Review by horror_spooky

Reviewed: 09/24/10

Space Marine Jane

Nintendo is a company built on franchises. It tends to create one or two new series per system, and then creates sequel after sequel, spin-offs, and creates epic franchises like Zelda and Mario. One of Nintendo's top series, Metroid, has been famous in the realm of video games for keeping one solid continuity since the 80's, and for being one of the first games to feature a female protagonist. After the genre-defining and highly mimicked Super Metroid was met with vast amounts of critical acclaim on the Super Nintendo, Metroid wasn't seen on consoles for a long time. That was until Nintendo acquired Retro Studios and had them create Metroid Prime for the GameCube, one of the most critically successful games of all time. After a few entries in the Prime series, Nintendo has handed the Metroid helm over to Team Ninja, the company behind the Ninja Gaiden remakes and the Dead or Alive fighting games. With Team Ninja's head ninja gone, are the developers up to the task of handling one of Nintendo's premiere franchises?

Metroid: Other M caused quite the stir when it was announced at E3, and despite its flaws, it does indeed live up to the hype. I can safely say that Metroid: Other M contains gameplay that has made it one of my favorite Metroid games so far. Blasphemy? To some. But hear me out.

Other M is a departure from Metroid's gameplay roots, but it also is a return to some of the gameplay elements of the side-scrollers that came before Prime. It's really hard to describe what Other M primarily is. It's sort of like a side-scroller, but there are moments when you are running around a three-dimensional plane, and there are first-person shooter elements thrown into the mix as well. It's weird, and takes some time getting used to for sure, but if players are willing to invest the time to get past the learning curve, Metroid: Other M is definitely a game worth seeing through to the end.

Players hold the Wii remote sideways in a manner similar to the very successful New Super Mario Bros. Wii. While this may make the sections that are more based on running around in ways that perhaps the nunchuck would have been better suited for, it tends to work.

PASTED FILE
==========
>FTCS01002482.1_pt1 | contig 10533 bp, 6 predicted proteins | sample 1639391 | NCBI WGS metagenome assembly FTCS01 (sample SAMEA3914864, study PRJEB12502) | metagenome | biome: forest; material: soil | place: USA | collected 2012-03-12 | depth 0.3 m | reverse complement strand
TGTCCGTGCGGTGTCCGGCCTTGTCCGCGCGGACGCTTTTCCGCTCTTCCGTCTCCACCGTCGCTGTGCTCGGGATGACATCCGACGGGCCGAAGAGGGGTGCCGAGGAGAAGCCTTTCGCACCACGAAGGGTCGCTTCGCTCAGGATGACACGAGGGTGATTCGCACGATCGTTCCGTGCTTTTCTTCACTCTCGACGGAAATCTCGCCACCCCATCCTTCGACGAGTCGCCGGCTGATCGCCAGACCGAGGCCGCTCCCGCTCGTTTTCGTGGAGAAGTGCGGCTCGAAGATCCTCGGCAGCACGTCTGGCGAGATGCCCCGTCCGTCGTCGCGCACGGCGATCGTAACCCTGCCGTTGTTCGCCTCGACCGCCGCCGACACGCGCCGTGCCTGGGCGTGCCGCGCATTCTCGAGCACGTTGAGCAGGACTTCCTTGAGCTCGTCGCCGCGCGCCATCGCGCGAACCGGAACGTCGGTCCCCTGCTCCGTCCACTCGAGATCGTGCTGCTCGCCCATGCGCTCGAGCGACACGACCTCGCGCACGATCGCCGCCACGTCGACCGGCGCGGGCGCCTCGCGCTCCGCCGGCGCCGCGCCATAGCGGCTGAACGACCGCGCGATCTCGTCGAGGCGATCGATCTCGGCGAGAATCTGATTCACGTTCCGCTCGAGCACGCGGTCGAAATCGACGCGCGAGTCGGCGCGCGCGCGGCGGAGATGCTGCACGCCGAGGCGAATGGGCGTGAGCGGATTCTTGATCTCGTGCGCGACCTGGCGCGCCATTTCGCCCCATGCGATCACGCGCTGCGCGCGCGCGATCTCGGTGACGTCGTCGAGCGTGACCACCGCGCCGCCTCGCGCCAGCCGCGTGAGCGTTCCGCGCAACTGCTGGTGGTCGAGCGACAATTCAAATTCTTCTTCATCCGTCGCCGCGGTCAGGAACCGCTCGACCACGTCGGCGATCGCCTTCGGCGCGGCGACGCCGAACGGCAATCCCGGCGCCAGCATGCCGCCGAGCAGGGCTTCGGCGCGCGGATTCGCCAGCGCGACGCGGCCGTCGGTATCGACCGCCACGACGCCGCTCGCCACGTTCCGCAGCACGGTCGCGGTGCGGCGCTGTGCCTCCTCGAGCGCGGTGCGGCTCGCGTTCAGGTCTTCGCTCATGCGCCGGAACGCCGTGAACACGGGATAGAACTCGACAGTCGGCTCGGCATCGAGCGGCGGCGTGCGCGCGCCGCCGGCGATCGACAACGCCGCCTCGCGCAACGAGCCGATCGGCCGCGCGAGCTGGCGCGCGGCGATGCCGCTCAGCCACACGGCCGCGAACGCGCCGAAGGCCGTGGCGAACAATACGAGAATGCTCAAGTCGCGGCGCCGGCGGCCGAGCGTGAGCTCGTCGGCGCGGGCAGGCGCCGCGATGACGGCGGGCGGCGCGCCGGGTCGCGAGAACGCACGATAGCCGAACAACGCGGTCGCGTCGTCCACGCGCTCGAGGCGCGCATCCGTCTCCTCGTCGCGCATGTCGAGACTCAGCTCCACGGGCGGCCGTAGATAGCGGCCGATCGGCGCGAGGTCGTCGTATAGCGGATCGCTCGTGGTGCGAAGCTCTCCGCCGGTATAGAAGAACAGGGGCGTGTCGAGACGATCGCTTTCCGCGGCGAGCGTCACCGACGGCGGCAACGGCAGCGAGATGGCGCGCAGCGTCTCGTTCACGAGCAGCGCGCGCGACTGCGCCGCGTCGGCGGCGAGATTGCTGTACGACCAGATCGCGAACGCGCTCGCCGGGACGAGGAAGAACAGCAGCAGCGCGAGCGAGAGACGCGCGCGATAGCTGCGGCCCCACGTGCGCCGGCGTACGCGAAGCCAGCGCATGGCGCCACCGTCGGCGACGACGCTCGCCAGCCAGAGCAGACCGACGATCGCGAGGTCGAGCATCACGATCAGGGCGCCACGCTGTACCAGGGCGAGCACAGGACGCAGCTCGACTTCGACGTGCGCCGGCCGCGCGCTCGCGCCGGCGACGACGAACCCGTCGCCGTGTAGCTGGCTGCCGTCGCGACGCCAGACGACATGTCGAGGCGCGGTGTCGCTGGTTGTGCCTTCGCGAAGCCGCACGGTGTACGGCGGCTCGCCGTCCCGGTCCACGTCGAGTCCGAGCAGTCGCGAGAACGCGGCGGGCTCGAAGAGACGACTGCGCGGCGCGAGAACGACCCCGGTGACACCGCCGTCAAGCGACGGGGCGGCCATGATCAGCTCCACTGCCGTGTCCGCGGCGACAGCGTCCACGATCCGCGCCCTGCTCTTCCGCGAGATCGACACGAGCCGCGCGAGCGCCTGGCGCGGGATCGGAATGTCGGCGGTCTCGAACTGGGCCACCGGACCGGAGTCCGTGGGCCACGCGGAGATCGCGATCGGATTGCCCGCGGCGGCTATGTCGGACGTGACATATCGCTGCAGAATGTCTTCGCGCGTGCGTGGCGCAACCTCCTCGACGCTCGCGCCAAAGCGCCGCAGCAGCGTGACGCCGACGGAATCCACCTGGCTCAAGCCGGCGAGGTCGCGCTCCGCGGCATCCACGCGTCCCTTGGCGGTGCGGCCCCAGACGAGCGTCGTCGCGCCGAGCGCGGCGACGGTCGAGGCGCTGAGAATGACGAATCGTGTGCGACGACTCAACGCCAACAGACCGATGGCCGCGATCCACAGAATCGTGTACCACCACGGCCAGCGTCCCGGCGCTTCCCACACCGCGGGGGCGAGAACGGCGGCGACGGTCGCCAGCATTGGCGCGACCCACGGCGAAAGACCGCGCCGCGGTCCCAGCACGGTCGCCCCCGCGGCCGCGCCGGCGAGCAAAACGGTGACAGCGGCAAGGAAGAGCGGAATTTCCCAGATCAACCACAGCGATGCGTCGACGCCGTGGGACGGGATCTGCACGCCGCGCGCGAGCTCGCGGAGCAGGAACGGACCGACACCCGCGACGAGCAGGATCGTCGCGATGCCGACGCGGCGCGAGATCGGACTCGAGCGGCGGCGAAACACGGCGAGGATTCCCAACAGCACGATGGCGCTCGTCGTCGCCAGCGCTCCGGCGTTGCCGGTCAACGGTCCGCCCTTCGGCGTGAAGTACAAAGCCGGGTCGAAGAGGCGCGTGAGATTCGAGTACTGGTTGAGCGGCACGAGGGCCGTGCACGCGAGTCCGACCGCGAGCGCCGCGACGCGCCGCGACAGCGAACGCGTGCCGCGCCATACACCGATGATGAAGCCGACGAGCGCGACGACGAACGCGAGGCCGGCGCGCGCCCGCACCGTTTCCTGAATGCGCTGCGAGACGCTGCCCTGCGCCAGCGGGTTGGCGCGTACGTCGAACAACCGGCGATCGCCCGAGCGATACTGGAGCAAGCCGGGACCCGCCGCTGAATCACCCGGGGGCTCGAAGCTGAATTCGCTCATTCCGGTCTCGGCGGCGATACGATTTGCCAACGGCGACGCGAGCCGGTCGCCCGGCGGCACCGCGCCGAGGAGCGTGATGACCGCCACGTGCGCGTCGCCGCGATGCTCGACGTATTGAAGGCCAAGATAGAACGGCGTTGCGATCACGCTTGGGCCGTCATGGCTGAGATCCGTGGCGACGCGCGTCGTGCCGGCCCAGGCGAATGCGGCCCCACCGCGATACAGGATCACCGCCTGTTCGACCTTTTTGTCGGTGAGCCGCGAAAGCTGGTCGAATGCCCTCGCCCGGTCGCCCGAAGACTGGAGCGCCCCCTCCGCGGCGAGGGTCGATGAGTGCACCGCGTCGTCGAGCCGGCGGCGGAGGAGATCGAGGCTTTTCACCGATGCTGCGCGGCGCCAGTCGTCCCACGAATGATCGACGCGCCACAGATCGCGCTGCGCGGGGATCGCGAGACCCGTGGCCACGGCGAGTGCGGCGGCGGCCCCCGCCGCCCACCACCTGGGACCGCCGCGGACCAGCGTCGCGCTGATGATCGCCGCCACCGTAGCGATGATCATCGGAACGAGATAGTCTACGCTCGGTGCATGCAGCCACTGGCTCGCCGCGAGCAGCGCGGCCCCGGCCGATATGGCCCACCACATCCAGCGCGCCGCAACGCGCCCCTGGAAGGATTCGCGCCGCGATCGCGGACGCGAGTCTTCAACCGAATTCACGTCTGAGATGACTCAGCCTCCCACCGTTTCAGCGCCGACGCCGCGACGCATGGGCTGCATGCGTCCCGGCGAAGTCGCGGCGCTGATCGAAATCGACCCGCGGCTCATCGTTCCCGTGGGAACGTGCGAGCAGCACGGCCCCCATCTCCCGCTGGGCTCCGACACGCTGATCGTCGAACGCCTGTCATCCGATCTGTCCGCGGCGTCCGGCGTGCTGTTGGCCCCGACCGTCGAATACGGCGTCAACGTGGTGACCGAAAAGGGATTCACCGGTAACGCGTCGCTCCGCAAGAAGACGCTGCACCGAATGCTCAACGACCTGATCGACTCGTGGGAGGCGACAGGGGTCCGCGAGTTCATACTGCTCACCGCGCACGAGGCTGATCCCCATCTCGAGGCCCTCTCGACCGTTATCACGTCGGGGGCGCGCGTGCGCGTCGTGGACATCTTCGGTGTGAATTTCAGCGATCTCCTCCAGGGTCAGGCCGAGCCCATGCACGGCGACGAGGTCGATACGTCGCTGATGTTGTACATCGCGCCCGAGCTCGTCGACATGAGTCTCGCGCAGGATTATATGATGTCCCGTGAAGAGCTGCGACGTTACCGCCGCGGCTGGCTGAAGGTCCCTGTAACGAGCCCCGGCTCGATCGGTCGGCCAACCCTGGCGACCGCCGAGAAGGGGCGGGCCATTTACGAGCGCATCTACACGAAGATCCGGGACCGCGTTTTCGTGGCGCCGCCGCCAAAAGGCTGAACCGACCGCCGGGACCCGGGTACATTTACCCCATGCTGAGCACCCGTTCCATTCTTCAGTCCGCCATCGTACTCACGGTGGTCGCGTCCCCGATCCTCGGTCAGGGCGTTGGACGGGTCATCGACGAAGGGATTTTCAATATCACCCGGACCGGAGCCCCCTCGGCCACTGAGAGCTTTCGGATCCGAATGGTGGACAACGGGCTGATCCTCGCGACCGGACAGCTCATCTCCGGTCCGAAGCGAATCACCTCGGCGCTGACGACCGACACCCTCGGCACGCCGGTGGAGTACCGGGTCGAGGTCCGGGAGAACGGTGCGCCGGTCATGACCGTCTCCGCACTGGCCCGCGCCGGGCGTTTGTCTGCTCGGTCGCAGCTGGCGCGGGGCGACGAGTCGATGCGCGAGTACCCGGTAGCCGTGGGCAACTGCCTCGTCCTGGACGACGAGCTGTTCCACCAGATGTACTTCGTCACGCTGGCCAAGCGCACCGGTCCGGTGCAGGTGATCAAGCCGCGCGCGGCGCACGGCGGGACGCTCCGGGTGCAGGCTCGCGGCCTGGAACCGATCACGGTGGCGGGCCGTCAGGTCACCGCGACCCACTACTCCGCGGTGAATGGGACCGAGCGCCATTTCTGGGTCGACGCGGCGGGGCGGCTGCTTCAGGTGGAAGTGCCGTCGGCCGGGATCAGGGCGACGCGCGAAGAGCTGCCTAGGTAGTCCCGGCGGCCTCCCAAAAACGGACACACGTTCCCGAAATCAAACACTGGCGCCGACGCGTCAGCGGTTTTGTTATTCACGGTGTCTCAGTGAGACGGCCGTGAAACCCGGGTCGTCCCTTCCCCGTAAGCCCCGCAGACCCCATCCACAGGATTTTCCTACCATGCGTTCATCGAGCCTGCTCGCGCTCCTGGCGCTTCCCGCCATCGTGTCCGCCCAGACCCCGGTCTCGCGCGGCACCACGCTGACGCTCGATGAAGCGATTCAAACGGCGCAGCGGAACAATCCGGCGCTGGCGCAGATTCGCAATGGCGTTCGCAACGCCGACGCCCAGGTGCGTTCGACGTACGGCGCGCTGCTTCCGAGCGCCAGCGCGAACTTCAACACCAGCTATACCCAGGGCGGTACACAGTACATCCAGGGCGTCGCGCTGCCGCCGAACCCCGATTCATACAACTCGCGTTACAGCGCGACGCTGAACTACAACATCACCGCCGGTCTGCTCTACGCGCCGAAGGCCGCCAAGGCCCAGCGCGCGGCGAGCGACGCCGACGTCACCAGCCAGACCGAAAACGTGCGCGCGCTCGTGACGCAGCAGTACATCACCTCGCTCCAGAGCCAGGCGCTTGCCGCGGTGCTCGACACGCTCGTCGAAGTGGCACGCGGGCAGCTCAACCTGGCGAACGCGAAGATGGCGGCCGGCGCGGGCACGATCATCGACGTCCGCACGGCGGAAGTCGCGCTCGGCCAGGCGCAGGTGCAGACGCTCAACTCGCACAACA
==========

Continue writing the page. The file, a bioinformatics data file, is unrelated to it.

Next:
Samus's main mode of combat is her gun-arm. Button mashing happens a lot in this game when just running through a corridor is smarter than trying to take out all the enemies, but she can also charge the beam by holding the two button to unleash a more devastating attack. By pressing the A button, Samus turns into her morph ball form, which is useful for platforming segments in the game as well as a handful of the puzzles.

As the game progresses, Samus has access to more and more of her abilities that she earned by the end of Super Metroid. A lot of people have complained that the reason for her not being able to use her equipment, because a military officer said so, is lame, it doesn't really matter. They had to take away the powers some how, and perhaps the developers thought it would be nice to deviate from the routine of Samus having all of her powers drained during the first hour of the game only to regain them back again. Regardless, it's a gameplay mechanic, and the gameplay is far more important than the storyline.

Previous games featured a lot of back-tracking. I hated this aspect of the series. Running around blindly through the cave systems of alien planets wasn't something I thought was very fun, and while Other M is far more linear in presentation than its predecessors, it's a lot harder to put down the controller. The way the game progresses is basically save point to save point. There are a variety of puzzles and mind-bending situations to work through on the way to these save points, so the exploration and adventure elements of the series definitely aren't abandoned. Actually, the game's puzzles featured an almost survival-horror like feel to them, and I think that would be an interesting path for Nintendo to explore in the future for the series.